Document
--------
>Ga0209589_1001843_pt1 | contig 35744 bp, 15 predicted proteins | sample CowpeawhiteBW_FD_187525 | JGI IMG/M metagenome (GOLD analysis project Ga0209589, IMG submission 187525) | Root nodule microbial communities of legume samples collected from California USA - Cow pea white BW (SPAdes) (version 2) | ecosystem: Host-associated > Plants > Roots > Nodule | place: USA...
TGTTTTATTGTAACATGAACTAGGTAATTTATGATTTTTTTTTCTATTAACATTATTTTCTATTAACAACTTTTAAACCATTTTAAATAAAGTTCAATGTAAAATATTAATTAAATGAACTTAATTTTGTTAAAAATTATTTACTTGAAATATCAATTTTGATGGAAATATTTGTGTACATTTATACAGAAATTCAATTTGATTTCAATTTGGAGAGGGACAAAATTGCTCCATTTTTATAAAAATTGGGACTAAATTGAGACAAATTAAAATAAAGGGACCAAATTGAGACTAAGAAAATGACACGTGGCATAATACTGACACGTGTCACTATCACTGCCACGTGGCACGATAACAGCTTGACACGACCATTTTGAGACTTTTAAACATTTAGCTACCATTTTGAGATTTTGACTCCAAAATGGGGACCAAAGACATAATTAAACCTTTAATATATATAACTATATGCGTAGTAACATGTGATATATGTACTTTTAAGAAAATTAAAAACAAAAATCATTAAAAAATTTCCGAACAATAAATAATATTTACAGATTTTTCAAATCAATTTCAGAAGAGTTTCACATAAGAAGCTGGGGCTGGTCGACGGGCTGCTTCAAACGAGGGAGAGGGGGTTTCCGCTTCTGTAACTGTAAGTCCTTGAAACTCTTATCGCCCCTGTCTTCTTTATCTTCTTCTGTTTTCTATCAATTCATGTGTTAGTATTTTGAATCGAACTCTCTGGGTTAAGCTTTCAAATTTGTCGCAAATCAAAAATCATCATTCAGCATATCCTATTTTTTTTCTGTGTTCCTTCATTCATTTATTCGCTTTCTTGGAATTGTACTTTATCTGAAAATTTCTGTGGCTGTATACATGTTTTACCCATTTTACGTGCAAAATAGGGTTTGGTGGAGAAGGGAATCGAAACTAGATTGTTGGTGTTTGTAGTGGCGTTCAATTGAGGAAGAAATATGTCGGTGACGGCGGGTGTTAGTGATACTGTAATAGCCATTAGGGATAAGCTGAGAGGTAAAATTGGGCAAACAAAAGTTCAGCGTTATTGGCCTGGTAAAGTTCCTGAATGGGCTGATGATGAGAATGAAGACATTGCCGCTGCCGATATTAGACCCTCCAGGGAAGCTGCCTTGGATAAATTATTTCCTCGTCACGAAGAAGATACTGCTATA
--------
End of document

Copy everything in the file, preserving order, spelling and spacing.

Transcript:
>Ga0209589_1001843_pt1 | contig 35744 bp, 15 predicted proteins | sample CowpeawhiteBW_FD_187525 | JGI IMG/M metagenome (GOLD analysis project Ga0209589, IMG submission 187525) | Root nodule microbial communities of legume samples collected from California USA - Cow pea white BW (SPAdes) (version 2) | ecosystem: Host-associated > Plants > Roots > Nodule | place: USA...
TGTTTTATTGTAACATGAACTAGGTAATTTATGATTTTTTTTTCTATTAACATTATTTTCTATTAACAACTTTTAAACCATTTTAAATAAAGTTCAATGTAAAATATTAATTAAATGAACTTAATTTTGTTAAAAATTATTTACTTGAAATATCAATTTTGATGGAAATATTTGTGTACATTTATACAGAAATTCAATTTGATTTCAATTTGGAGAGGGACAAAATTGCTCCATTTTTATAAAAATTGGGACTAAATTGAGACAAATTAAAATAAAGGGACCAAATTGAGACTAAGAAAATGACACGTGGCATAATACTGACACGTGTCACTATCACTGCCACGTGGCACGATAACAGCTTGACACGACCATTTTGAGACTTTTAAACATTTAGCTACCATTTTGAGATTTTGACTCCAAAATGGGGACCAAAGACATAATTAAACCTTTAATATATATAACTATATGCGTAGTAACATGTGATATATGTACTTTTAAGAAAATTAAAAACAAAAATCATTAAAAAATTTCCGAACAATAAATAATATTTACAGATTTTTCAAATCAATTTCAGAAGAGTTTCACATAAGAAGCTGGGGCTGGTCGACGGGCTGCTTCAAACGAGGGAGAGGGGGTTTCCGCTTCTGTAACTGTAAGTCCTTGAAACTCTTATCGCCCCTGTCTTCTTTATCTTCTTCTGTTTTCTATCAATTCATGTGTTAGTATTTTGAATCGAACTCTCTGGGTTAAGCTTTCAAATTTGTCGCAAATCAAAAATCATCATTCAGCATATCCTATTTTTTTTCTGTGTTCCTTCATTCATTTATTCGCTTTCTTGGAATTGTACTTTATCTGAAAATTTCTGTGGCTGTATACATGTTTTACCCATTTTACGTGCAAAATAGGGTTTGGTGGAGAAGGGAATCGAAACTAGATTGTTGGTGTTTGTAGTGGCGTTCAATTGAGGAAGAAATATGTCGGTGACGGCGGGTGTTAGTGATACTGTAATAGCCATTAGGGATAAGCTGAGAGGTAAAATTGGGCAAACAAAAGTTCAGCGTTATTGGCCTGGTAAAGTTCCTGAATGGGCTGATGATGAGAATGAAGACATTGCCGCTGCCGATATTAGACCCTCCAGGGAAGCTGCCTTGGATAAATTATTTCCTCGTCACGAAGAAGATACTGCTATA